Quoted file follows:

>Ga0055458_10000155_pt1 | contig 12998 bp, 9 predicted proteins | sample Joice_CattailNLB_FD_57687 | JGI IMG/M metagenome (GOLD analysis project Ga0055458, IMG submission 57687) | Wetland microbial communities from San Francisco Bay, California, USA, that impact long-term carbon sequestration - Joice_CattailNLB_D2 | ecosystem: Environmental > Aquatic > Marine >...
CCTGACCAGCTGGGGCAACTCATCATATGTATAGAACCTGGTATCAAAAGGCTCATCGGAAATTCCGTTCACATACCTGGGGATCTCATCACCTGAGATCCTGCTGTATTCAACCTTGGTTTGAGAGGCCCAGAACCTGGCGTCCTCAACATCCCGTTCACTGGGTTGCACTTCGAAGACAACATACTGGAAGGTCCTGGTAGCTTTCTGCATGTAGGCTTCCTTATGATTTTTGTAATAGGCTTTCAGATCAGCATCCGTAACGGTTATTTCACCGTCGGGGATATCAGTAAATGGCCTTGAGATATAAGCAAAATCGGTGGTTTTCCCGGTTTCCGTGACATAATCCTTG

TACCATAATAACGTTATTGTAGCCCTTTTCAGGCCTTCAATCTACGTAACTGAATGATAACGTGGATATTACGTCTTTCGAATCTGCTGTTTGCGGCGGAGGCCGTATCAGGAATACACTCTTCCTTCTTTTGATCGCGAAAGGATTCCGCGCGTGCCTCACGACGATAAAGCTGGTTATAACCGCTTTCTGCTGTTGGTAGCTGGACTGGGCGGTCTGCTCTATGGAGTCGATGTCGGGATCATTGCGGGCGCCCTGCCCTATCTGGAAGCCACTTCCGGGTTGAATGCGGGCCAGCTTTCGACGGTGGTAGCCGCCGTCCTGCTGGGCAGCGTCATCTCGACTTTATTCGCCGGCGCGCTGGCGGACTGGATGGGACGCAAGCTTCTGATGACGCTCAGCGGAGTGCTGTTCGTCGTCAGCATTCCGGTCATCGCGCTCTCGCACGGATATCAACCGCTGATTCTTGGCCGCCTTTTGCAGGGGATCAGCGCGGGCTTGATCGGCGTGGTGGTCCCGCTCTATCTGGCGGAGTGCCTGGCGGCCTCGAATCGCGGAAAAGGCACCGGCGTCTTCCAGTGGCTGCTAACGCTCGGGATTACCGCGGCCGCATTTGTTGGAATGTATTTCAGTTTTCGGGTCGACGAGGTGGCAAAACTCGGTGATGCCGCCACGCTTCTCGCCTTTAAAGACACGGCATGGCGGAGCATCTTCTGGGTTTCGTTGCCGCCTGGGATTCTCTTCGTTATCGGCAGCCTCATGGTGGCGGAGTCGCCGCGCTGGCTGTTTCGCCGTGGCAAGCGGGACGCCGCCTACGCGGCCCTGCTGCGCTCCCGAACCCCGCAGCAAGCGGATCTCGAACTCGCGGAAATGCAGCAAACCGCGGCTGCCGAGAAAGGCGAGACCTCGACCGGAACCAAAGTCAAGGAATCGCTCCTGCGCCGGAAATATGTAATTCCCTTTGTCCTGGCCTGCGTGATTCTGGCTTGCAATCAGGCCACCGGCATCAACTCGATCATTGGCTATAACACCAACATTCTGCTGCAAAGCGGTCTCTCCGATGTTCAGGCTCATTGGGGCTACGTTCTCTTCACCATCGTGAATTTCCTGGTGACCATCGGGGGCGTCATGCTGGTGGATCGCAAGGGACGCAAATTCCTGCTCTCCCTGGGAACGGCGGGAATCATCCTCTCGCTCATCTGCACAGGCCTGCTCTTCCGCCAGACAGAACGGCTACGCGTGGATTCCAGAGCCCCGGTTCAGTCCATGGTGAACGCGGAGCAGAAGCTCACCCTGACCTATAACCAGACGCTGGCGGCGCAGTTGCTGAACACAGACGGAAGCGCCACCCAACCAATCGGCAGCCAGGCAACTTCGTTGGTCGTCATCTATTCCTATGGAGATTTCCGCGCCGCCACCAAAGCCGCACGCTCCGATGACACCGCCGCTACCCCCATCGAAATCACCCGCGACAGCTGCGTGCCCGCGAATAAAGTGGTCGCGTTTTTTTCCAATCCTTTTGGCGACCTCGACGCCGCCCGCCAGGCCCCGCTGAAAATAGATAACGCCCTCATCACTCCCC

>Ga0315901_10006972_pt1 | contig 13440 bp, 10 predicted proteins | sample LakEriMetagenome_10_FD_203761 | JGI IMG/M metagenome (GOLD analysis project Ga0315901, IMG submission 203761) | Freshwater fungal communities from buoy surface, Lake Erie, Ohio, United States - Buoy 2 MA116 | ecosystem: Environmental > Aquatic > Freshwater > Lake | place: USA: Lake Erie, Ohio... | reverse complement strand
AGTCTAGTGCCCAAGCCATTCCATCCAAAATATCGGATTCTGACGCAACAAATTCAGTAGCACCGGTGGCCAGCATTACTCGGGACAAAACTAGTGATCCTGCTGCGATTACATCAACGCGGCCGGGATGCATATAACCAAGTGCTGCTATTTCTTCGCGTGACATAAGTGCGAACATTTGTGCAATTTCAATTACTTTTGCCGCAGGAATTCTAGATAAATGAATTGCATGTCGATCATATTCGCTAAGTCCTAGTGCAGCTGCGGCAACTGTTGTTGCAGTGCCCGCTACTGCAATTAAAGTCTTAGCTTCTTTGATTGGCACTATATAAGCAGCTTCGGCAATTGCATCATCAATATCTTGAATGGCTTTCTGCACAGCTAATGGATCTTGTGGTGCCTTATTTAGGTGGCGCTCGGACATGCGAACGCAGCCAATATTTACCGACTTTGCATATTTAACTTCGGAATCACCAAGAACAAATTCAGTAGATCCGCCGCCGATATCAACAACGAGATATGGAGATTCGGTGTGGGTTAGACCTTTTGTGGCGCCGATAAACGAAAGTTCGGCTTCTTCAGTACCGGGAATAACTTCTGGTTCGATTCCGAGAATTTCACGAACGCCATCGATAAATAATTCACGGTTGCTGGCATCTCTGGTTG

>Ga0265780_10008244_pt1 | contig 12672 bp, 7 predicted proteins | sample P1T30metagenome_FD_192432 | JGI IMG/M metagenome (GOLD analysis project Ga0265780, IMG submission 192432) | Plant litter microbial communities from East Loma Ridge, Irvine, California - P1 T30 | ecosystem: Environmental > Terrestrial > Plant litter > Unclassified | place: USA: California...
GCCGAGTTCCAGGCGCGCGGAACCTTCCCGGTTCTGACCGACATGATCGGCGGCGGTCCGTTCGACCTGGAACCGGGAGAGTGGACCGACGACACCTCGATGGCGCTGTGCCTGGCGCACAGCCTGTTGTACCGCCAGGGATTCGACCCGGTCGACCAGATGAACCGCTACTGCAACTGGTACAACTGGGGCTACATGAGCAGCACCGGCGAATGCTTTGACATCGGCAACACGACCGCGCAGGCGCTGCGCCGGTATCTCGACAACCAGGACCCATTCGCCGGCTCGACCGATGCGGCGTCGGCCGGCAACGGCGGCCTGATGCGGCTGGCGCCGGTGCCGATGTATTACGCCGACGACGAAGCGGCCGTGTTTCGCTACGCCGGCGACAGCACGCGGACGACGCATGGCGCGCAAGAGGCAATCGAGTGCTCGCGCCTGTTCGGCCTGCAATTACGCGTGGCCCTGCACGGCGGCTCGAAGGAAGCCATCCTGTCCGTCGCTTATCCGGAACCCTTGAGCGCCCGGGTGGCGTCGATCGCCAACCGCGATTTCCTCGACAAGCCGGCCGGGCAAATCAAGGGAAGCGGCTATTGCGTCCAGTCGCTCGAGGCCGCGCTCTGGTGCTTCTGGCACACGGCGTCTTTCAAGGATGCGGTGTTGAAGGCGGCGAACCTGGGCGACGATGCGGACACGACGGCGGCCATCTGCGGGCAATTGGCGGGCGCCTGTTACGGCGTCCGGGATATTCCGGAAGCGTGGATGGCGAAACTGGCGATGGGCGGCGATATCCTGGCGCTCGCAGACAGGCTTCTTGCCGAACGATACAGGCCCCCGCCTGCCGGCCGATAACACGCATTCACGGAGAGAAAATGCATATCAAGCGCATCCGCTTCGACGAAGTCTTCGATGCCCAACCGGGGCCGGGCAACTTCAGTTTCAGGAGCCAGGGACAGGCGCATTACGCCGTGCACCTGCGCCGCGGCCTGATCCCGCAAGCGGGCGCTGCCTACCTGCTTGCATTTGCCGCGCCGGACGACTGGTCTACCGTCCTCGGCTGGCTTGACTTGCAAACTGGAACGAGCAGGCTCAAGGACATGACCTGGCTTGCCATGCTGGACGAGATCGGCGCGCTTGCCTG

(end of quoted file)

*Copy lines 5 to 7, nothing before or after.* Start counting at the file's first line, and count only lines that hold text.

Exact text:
AGTCTAGTGCCCAAGCCATTCCATCCAAAATATCGGATTCTGACGCAACAAATTCAGTAGCACCGGTGGCCAGCATTACTCGGGACAAAACTAGTGATCCTGCTGCGATTACATCAACGCGGCCGGGATGCATATAACCAAGTGCTGCTATTTCTTCGCGTGACATAAGTGCGAACATTTGTGCAATTTCAATTACTTTTGCCGCAGGAATTCTAGATAAATGAATTGCATGTCGATCATATTCGCTAAGTCCTAGTGCAGCTGCGGCAACTGTTGTTGCAGTGCCCGCTACTGCAATTAAAGTCTTAGCTTCTTTGATTGGCACTATATAAGCAGCTTCGGCAATTGCATCATCAATATCTTGAATGGCTTTCTGCACAGCTAATGGATCTTGTGGTGCCTTATTTAGGTGGCGCTCGGACATGCGAACGCAGCCAATATTTACCGACTTTGCATATTTAACTTCGGAATCACCAAGAACAAATTCAGTAGATCCGCCGCCGATATCAACAACGAGATATGGAGATTCGGTGTGGGTTAGACCTTTTGTGGCGCCGATAAACGAAAGTTCGGCTTCTTCAGTACCGGGAATAACTTCTGGTTCGATTCCGAGAATTTCACGAACGCCATCGATAAATAATTCACGGTTGCTGGCATCTCTGGTTG

>Ga0265780_10008244_pt1 | contig 12672 bp, 7 predicted proteins | sample P1T30metagenome_FD_192432 | JGI IMG/M metagenome (GOLD analysis project Ga0265780, IMG submission 192432) | Plant litter microbial communities from East Loma Ridge, Irvine, California - P1 T30 | ecosystem: Environmental > Terrestrial > Plant litter > Unclassified | place: USA: California...
GCCGAGTTCCAGGCGCGCGGAACCTTCCCGGTTCTGACCGACATGATCGGCGGCGGTCCGTTCGACCTGGAACCGGGAGAGTGGACCGACGACACCTCGATGGCGCTGTGCCTGGCGCACAGCCTGTTGTACCGCCAGGGATTCGACCCGGTCGACCAGATGAACCGCTACTGCAACTGGTACAACTGGGGCTACATGAGCAGCACCGGCGAATGCTTTGACATCGGCAACACGACCGCGCAGGCGCTGCGCCGGTATCTCGACAACCAGGACCCATTCGCCGGCTCGACCGATGCGGCGTCGGCCGGCAACGGCGGCCTGATGCGGCTGGCGCCGGTGCCGATGTATTACGCCGACGACGAAGCGGCCGTGTTTCGCTACGCCGGCGACAGCACGCGGACGACGCATGGCGCGCAAGAGGCAATCGAGTGCTCGCGCCTGTTCGGCCTGCAATTACGCGTGGCCCTGCACGGCGGCTCGAAGGAAGCCATCCTGTCCGTCGCTTATCCGGAACCCTTGAGCGCCCGGGTGGCGTCGATCGCCAACCGCGATTTCCTCGACAAGCCGGCCGGGCAAATCAAGGGAAGCGGCTATTGCGTCCAGTCGCTCGAGGCCGCGCTCTGGTGCTTCTGGCACACGGCGTCTTTCAAGGATGCGGTGTTGAAGGCGGCGAACCTGGGCGACGATGCGGACACGACGGCGGCCATCTGCGGGCAATTGGCGGGCGCCTGTTACGGCGTCCGGGATATTCCGGAAGCGTGGATGGCGAAACTGGCGATGGGCGGCGATATCCTGGCGCTCGCAGACAGGCTTCTTGCCGAACGATACAGGCCCCCGCCTGCCGGCCGATAACACGCATTCACGGAGAGAAAATGCATATCAAGCGCATCCGCTTCGACGAAGTCTTCGATGCCCAACCGGGGCCGGGCAACTTCAGTTTCAGGAGCCAGGGACAGGCGCATTACGCCGTGCACCTGCGCCGCGGCCTGATCCCGCAAGCGGGCGCTGCCTACCTGCTTGCATTTGCCGCGCCGGACGACTGGTCTACCGTCCTCGGCTGGCTTGACTTGCAAACTGGAACGAGCAGGCTCAAGGACATGACCTGGCTTGCCATGCTGGACGAGATCGGCGCGCTTGCCTG